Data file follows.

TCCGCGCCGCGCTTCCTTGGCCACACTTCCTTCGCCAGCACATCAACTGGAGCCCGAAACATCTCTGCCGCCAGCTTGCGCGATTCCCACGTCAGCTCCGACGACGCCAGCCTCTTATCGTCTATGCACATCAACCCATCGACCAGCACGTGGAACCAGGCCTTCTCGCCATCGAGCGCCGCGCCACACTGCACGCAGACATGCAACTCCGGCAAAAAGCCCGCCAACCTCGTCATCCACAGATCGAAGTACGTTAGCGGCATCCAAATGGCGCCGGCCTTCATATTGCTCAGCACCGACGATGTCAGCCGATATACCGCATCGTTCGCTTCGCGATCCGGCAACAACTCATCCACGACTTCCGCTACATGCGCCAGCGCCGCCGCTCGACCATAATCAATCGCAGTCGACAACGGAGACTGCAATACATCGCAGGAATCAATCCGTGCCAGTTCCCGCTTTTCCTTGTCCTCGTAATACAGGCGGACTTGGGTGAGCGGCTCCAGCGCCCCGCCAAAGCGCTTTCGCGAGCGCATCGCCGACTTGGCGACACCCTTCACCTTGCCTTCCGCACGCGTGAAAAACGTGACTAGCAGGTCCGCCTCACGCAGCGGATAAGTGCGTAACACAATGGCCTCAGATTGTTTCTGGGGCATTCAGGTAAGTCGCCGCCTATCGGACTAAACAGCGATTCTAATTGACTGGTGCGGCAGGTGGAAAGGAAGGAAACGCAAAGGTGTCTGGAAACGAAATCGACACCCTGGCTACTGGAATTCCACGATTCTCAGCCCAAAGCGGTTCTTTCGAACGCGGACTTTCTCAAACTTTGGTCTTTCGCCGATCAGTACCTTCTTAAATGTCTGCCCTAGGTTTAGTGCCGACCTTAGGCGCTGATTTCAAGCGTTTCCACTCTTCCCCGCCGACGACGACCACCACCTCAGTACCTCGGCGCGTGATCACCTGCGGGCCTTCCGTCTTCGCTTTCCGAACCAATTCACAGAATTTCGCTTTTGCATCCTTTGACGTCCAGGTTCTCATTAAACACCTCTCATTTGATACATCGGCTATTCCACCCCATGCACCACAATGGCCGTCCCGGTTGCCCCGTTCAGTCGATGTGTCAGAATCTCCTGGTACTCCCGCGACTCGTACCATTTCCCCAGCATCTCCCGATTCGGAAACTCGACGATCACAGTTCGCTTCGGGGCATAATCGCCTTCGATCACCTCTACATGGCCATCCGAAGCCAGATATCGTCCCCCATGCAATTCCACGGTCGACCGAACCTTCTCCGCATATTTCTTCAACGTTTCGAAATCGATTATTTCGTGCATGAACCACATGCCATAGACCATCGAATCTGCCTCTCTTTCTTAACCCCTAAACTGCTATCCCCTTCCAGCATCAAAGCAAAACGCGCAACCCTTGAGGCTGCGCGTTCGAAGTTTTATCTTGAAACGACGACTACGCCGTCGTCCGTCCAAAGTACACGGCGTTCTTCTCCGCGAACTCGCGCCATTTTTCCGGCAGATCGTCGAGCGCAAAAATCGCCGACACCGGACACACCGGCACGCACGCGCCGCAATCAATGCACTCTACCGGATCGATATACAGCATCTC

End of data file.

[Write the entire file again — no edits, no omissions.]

TCCGCGCCGCGCTTCCTTGGCCACACTTCCTTCGCCAGCACATCAACTGGAGCCCGAAACATCTCTGCCGCCAGCTTGCGCGATTCCCACGTCAGCTCCGACGACGCCAGCCTCTTATCGTCTATGCACATCAACCCATCGACCAGCACGTGGAACCAGGCCTTCTCGCCATCGAGCGCCGCGCCACACTGCACGCAGACATGCAACTCCGGCAAAAAGCCCGCCAACCTCGTCATCCACAGATCGAAGTACGTTAGCGGCATCCAAATGGCGCCGGCCTTCATATTGCTCAGCACCGACGATGTCAGCCGATATACCGCATCGTTCGCTTCGCGATCCGGCAACAACTCATCCACGACTTCCGCTACATGCGCCAGCGCCGCCGCTCGACCATAATCAATCGCAGTCGACAACGGAGACTGCAATACATCGCAGGAATCAATCCGTGCCAGTTCCCGCTTTTCCTTGTCCTCGTAATACAGGCGGACTTGGGTGAGCGGCTCCAGCGCCCCGCCAAAGCGCTTTCGCGAGCGCATCGCCGACTTGGCGACACCCTTCACCTTGCCTTCCGCACGCGTGAAAAACGTGACTAGCAGGTCCGCCTCACGCAGCGGATAAGTGCGTAACACAATGGCCTCAGATTGTTTCTGGGGCATTCAGGTAAGTCGCCGCCTATCGGACTAAACAGCGATTCTAATTGACTGGTGCGGCAGGTGGAAAGGAAGGAAACGCAAAGGTGTCTGGAAACGAAATCGACACCCTGGCTACTGGAATTCCACGATTCTCAGCCCAAAGCGGTTCTTTCGAACGCGGACTTTCTCAAACTTTGGTCTTTCGCCGATCAGTACCTTCTTAAATGTCTGCCCTAGGTTTAGTGCCGACCTTAGGCGCTGATTTCAAGCGTTTCCACTCTTCCCCGCCGACGACGACCACCACCTCAGTACCTCGGCGCGTGATCACCTGCGGGCCTTCCGTCTTCGCTTTCCGAACCAATTCACAGAATTTCGCTTTTGCATCCTTTGACGTCCAGGTTCTCATTAAACACCTCTCATTTGATACATCGGCTATTCCACCCCATGCACCACAATGGCCGTCCCGGTTGCCCCGTTCAGTCGATGTGTCAGAATCTCCTGGTACTCCCGCGACTCGTACCATTTCCCCAGCATCTCCCGATTCGGAAACTCGACGATCACAGTTCGCTTCGGGGCATAATCGCCTTCGATCACCTCTACATGGCCATCCGAAGCCAGATATCGTCCCCCATGCAATTCCACGGTCGACCGAACCTTCTCCGCATATTTCTTCAACGTTTCGAAATCGATTATTTCGTGCATGAACCACATGCCATAGACCATCGAATCTGCCTCTCTTTCTTAACCCCTAAACTGCTATCCCCTTCCAGCATCAAAGCAAAACGCGCAACCCTTGAGGCTGCGCGTTCGAAGTTTTATCTTGAAACGACGACTACGCCGTCGTCCGTCCAAAGTACACGGCGTTCTTCTCCGCGAACTCGCGCCATTTTTCCGGCAGATCGTCGAGCGCAAAAATCGCCGACACCGGACACACCGGCACGCACGCGCCGCAATCAATGCACTCTACCGGATCGATATACAGCATCTC